1

I'm building ASP.NET Core Web Api with Simple Injector and have the following problem: The data for each user is stored in his individual base (but with the same schema), which is known only after he authorizes himself. So... I can give DbContext it's proper connection string only after user's authorization. What is the best way to accomplish this?

For now I am storing the connection string in HttpContext custom claim and am refering to it with a use of a static helper class in DbContext's OnConfiguring method.

The helper:

public class WebHelper
{
    private static IHttpContextAccessor _httpContextAccessor;

    public static void Configure(IHttpContextAccessor httpContextAccessor)
    {
        _httpContextAccessor = httpContextAccessor;
    }

    private static HttpContext HttpContext
    {
        get
        {
            return _httpContextAccessor.HttpContext;
        }
    }

    public static string ConnectionString
    {
        get
        {
            return _httpContextAccessor?.HttpContext?.User.FindFirst(CustomClaimTypes.ConnectionString)?.Value;
        }
    }
}

Which I have registered like this:

private SimpleInjector.Container _container = new SimpleInjector.Container();

public void ConfigureServices(IServiceCollection services)
{
    _container.Register(() =>
    {
        return new BaseDbContext(SqlServerDbContextOptionsExtensions.UseSqlServer(new DbContextOptionsBuilder(),
        "Data Source=127.0.0.1").Options);
    }, Lifestyle.Scoped);

    services.AddSingleton<IHttpContextAccessor, HttpContextAccessor>();
}

public void Configure(IApplicationBuilder app, IHostingEnvironment env)
{
    WebHelper.Configure(app.ApplicationServices.GetRequiredService<IHttpContextAccessor>());
}

And after all I am calling the connection string like this:

public class BaseDbContext : DbContext
{
    public BasetDbContext(DbContextOptions options)
            : base(options) { }

    protected override void OnConfiguring(DbContextOptionsBuilder optionsBuilder)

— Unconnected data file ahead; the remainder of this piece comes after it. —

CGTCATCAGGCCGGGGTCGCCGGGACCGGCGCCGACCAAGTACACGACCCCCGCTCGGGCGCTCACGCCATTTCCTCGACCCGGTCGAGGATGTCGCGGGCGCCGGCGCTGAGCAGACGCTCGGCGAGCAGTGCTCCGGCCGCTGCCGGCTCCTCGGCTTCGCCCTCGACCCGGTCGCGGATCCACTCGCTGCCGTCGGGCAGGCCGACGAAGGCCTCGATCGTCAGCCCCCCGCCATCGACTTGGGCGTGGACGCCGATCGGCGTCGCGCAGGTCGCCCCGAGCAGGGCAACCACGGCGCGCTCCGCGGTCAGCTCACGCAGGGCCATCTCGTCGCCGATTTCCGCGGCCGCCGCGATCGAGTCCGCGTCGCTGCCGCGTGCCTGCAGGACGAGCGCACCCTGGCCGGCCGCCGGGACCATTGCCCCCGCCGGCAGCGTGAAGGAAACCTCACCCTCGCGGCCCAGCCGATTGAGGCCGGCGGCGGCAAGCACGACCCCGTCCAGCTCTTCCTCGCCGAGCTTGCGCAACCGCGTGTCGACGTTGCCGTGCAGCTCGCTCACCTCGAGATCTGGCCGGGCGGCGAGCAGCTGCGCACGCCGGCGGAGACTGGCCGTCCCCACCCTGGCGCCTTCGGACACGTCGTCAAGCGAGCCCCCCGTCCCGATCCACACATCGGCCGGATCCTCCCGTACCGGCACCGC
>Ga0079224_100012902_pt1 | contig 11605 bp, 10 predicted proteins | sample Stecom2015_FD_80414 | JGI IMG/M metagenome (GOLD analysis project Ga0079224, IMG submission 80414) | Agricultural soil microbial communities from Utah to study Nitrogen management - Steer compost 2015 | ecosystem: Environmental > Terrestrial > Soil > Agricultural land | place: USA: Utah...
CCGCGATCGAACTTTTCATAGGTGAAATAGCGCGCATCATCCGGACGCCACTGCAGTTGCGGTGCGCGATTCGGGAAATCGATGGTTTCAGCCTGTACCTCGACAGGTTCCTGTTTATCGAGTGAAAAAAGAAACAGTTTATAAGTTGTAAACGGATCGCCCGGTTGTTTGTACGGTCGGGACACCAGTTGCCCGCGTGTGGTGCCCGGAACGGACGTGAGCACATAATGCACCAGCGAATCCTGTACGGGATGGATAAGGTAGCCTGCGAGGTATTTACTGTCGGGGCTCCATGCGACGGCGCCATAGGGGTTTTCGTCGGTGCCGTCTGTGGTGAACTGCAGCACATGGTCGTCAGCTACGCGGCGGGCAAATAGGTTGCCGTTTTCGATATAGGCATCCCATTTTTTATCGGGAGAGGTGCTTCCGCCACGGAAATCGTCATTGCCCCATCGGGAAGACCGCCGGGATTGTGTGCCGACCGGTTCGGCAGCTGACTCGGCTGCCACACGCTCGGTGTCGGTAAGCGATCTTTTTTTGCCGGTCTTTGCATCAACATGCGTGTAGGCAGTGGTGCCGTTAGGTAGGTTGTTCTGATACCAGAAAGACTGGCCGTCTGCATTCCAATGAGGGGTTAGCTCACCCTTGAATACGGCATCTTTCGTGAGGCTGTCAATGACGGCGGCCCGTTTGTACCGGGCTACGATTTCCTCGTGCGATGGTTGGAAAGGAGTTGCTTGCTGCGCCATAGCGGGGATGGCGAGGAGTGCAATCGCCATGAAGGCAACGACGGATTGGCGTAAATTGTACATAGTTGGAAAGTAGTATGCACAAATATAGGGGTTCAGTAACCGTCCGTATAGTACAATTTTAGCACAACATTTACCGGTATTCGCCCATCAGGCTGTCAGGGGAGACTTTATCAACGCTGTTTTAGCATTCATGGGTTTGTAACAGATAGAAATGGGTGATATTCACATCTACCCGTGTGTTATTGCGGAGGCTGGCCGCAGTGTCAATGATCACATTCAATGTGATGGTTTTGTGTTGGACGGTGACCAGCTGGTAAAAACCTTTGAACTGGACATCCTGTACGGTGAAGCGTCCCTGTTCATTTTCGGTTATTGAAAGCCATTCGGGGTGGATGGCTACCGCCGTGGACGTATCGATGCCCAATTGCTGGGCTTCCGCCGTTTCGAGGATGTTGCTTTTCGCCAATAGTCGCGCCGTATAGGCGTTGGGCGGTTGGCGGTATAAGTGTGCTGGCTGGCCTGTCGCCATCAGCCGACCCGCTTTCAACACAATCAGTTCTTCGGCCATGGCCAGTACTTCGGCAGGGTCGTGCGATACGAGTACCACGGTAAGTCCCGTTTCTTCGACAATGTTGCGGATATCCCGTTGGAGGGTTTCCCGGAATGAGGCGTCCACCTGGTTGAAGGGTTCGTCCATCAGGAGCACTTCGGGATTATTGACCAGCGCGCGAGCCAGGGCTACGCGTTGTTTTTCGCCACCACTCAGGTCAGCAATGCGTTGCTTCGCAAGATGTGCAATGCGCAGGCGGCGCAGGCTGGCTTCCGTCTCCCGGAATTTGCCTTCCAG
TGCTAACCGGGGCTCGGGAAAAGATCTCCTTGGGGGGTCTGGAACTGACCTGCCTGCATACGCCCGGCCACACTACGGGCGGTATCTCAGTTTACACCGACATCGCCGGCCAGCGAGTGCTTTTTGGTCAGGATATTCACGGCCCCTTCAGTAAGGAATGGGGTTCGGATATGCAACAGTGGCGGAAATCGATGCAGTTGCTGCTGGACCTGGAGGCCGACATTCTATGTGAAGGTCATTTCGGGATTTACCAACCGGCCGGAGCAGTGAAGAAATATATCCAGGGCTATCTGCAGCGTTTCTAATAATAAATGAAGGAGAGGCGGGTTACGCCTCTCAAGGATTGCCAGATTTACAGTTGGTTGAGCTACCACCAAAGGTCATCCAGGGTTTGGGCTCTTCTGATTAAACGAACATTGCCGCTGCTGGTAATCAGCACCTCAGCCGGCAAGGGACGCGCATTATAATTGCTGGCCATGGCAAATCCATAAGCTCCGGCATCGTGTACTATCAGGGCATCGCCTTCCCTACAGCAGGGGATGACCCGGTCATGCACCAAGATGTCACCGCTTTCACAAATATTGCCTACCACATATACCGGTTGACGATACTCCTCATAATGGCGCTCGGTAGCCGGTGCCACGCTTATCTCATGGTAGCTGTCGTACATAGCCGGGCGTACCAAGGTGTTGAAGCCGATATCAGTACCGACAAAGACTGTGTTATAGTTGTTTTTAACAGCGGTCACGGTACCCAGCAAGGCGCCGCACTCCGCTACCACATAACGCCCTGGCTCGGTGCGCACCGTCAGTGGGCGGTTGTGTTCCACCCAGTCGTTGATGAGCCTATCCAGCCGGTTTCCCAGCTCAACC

{
        if (WebHelper.ConnectionString != null)
        {
            optionsBuilder.UseSqlServer(WebHelper.ConnectionString);
        }
    }
}

And I am not exactly satisfied with this approach, so I want to ask if anyone has a better idea...

3

My general advice is to keep runtime data separated from object graph composition. This means that everything that object graphs should only consist of components, and everything that consists of (mutable) runtime data, should not be injected into the object graph using constructor injection, but instead should flow through the method calls of the components of the existing object graph.

In my experience, this separation leads to a simplified model that is much easier to graphs, and an object graph that is easier to verify for correctness.

In your question, there are two obvious pieces of runtime data: the DbContext and the connection string. In a typical application, there is only one connection string value, and it's a constant. Constants can be safely injected into object graphs. This is different when a connection string changes based on runtime conditions, since it results in the connection string itself become runtime data.

Instead of injecting the runtime data directly, provide access to the runtime data by means of method calls. An obvious solution is to provide the application with an abstraction that returns the runtime data when a method is called. For instance:

public interface IDbContextProvider
{
    MyDbContext Context { get; }
}

This allows you to retrieve the proper MyDbContext for the current request. An implementation might look as follows:

public class DelegateDbContextProvider : IDbContextProvider
{
    private readonly Func<MyDbContext> provider;
    public DelegateDbContextProvider(Func<MyDbContext> provider)
        => this.provider = provider;
    public MyDbContext Context => this.provider();
}

This allows you to register it as follows:

var contextProducer = Lifestyle.Scoped.CreateProducer<MyDbContext>(
    () => new MyDbContext(WebHelper.ConnectionString), container);

container.RegisterInstance<IDbContextProvider>(
    new DelegateDbContextProvider(contextProducer.GetInstance));

With this code, instead of injecting a MyDbContext into consumers, you inject an IDbContextProvider. Since IDbContextProvider is registered as Singleton, its consumers might be able to become Singletons as well. Still, when they call IDbContextProvider.Context, the correct MyDbContext is returned for the current request/scope.

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